Even writer Herb Wong opened his liner remarks by stating simply, “This is an ecstatically beautiful album.” Indeed, it is.
Tjader’s group – here featuring Brazilian composer and pianist Joāo Donato sensitively swinging on organ – was recorded for the first time since early 1963 in Los Angeles. Don Sebesky in New York was later sent the tapes and overdubbed exquisitely tasteful strings, horns, flutes and voices (to far better effect than his occasional touches to Kenny Burrell’s Night Song, from the same period).
The album is effectively Tjader’s first of only two projects with producer Esmond Edwards, who the musician credits for this album’s success: “Working with Es was great. He understood how I felt about playing and was very receptive to the concept. I did not want any pressure on current tunes, and I did not receive such pressure.” Tjader was additionally fulsome with praise for Donato and Sebesky for contributing to the high quality and enduring enjoyment the record provides.
The especially well-programmed set of cookers and ballads is comprised of Tjader and Donato originals with one nod to Johnny Mandel’s “A Time for Love” (now a jazz standard, from the long-forgotten film An American Dream ).
Donato – whose marvelous “It Didn’t End” Tjader covered in 1966 – delivers three tunes, more jazz than MPB: “Warm Song” (chosen by Wong as the theme to his KJAZ show), “Aquarius,” and the especially cinematic “Temo Teimoso.” Tjader’s originals, however, are the album’s highlights and include the superbly tongue-in-cheek “Souled Out,” “The Prophet” (previously heard on Soul Bird: Whiffenpoof), “Cal’s Bluedo” and “The Loner” (which the Tjader group can be seen and heard playing in another long-forgotten film, For Singles Only ).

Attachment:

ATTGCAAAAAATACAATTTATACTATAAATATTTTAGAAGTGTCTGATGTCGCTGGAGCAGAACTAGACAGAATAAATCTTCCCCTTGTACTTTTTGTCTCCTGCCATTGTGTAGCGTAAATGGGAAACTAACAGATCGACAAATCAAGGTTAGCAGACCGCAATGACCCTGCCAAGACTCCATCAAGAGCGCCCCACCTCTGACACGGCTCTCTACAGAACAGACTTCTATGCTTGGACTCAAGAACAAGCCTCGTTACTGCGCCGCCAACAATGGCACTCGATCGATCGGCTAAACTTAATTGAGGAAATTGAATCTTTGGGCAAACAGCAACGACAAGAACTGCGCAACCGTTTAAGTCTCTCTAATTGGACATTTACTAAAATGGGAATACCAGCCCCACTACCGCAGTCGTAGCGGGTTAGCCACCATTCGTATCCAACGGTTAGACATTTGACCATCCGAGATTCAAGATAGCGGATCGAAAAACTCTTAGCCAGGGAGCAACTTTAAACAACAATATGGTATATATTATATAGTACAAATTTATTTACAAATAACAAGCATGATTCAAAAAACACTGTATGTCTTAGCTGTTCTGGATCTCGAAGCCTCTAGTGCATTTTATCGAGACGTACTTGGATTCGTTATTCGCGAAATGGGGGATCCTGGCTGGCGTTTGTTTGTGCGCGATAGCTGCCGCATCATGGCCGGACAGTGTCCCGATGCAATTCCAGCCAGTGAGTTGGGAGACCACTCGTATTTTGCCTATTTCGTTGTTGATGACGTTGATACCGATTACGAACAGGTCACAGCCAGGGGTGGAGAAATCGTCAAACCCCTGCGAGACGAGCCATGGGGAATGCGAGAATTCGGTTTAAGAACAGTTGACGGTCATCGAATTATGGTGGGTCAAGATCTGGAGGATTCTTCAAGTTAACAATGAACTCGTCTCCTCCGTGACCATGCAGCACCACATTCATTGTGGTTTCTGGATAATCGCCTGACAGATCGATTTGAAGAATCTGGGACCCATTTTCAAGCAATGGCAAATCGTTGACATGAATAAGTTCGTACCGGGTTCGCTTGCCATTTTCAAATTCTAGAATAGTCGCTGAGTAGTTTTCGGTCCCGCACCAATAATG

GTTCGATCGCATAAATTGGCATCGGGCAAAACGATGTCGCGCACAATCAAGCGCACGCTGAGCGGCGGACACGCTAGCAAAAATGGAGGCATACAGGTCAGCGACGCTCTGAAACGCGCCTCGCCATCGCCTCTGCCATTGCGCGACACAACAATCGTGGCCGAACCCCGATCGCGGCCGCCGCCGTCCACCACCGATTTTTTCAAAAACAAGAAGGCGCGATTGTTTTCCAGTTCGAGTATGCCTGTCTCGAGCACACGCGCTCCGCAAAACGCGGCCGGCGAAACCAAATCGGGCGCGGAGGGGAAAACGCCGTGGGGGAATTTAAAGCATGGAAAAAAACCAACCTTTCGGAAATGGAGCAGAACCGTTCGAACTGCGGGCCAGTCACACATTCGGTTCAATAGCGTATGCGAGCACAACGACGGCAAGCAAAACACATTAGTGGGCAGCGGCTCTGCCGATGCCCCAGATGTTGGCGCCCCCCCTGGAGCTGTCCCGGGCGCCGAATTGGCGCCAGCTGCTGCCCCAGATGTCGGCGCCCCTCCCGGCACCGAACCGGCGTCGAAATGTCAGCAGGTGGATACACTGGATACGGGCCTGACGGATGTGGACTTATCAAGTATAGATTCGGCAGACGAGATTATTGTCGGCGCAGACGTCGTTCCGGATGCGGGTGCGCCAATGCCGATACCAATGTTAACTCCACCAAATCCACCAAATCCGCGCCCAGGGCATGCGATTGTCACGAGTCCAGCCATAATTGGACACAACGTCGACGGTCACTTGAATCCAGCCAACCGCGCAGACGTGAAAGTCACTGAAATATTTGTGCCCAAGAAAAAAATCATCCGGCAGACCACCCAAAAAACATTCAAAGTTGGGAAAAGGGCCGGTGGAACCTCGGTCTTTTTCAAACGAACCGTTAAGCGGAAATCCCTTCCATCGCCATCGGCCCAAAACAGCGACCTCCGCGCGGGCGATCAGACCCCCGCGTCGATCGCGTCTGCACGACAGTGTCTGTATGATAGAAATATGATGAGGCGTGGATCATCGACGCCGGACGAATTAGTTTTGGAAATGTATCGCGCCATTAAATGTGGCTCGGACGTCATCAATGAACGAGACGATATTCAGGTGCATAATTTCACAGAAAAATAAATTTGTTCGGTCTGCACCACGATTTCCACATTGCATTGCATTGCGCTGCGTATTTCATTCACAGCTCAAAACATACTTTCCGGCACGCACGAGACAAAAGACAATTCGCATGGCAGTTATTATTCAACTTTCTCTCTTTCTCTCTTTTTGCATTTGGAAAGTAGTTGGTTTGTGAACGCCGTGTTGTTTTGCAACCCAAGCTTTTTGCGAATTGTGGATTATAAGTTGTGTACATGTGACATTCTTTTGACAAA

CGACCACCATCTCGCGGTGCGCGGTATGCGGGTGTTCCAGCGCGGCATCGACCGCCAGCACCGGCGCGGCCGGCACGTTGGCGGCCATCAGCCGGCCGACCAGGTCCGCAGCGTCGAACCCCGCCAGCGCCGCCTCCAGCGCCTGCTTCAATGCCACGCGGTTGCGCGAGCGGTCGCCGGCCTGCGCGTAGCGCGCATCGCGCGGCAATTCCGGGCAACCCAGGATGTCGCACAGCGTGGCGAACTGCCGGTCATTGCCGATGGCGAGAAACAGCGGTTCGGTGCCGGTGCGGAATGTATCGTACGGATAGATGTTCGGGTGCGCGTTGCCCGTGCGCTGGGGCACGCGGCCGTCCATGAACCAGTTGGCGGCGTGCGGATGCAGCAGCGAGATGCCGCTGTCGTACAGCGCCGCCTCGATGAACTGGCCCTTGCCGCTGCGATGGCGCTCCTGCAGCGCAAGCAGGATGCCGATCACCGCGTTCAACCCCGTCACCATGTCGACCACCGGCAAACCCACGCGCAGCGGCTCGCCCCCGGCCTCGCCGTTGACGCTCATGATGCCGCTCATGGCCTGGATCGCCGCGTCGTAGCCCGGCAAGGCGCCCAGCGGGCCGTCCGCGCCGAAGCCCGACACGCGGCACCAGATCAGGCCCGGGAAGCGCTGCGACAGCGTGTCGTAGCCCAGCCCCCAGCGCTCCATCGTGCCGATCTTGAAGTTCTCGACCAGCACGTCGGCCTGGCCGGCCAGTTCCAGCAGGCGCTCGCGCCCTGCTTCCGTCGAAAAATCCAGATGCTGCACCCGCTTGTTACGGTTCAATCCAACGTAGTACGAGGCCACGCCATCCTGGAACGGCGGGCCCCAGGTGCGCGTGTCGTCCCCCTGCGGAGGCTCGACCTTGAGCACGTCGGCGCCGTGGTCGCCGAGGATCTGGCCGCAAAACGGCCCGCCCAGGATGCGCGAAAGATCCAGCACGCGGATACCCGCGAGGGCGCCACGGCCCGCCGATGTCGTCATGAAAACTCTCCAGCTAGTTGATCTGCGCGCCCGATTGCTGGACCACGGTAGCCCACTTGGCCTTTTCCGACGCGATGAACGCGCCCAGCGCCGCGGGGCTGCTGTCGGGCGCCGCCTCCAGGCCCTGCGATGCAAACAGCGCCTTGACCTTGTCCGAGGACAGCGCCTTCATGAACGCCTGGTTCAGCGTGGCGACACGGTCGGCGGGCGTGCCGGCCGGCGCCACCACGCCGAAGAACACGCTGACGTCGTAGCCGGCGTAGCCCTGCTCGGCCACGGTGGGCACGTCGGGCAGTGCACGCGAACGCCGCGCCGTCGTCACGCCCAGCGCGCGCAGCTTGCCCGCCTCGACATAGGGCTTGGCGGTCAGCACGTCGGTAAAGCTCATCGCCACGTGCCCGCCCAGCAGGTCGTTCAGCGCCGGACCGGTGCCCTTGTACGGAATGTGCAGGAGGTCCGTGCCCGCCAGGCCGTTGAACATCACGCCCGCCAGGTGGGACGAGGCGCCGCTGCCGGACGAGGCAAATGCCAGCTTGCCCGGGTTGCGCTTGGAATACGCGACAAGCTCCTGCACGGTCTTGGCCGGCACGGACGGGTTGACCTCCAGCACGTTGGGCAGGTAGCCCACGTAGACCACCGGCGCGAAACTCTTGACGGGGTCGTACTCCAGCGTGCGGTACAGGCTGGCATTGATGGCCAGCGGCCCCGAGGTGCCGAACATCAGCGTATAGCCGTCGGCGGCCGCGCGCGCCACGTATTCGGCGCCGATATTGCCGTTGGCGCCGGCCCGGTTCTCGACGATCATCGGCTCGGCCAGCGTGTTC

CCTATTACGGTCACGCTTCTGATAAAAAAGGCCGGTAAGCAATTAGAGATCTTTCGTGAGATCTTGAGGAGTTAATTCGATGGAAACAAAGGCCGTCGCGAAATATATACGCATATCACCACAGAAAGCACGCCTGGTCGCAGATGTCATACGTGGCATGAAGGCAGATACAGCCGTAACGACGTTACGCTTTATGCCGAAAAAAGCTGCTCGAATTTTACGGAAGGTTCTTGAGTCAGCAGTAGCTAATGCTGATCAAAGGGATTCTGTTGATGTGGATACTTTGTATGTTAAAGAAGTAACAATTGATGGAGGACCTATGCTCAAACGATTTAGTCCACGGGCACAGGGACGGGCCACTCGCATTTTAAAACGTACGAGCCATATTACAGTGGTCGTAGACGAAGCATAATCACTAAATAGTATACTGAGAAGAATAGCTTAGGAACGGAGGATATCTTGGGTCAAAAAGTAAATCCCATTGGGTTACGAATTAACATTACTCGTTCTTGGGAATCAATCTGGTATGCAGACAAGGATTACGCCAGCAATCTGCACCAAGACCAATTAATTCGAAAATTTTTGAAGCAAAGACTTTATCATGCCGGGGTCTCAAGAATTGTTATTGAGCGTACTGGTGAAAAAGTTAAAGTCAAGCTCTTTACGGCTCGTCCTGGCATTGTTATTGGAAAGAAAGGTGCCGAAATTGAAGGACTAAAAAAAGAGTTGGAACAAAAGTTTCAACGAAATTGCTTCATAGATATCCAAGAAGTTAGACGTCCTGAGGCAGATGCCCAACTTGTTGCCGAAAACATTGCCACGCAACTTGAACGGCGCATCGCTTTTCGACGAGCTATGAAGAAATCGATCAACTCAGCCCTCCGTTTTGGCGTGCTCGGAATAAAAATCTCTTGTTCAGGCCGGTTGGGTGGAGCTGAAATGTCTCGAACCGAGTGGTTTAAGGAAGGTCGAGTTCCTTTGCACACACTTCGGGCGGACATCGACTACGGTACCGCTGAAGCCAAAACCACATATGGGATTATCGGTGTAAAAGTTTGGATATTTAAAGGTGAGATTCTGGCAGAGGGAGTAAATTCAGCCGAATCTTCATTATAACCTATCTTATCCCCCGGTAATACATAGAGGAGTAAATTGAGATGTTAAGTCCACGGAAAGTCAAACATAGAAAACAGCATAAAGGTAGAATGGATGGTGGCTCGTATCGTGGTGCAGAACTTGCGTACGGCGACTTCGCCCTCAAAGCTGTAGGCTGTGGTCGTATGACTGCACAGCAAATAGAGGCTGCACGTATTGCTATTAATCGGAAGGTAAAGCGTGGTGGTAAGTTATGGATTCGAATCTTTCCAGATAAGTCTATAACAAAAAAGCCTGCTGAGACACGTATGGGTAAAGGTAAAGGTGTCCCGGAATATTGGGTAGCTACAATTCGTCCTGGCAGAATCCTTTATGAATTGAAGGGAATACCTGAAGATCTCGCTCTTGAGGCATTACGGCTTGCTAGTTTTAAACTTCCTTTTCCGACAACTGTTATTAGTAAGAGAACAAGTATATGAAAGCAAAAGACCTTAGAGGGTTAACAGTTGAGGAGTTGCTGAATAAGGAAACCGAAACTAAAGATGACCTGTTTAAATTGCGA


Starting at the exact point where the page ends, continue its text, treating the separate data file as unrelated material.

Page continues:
Despite professing an aversion to covering pop crap like “Trick or Treat” or “Along Comes Mary,” Tjader departed Verve to make the even-more pop-infused Solar Heat for his own label, Skye Recordings – also with Joāo Donato on board. Whatever anyone else says, everything about Solar Heat is tremendously good. I think the ironically-titled Solar Heat is a fantastic record, and surely among my Tjader favorites. It is a worthy follow-up to The Prophet and one that should be heard as, perhaps, a more pop-oriented companion to The Prophet, one of Tjader’s very best for Verve. (The Prophet was released on Japanese CD in 2015.)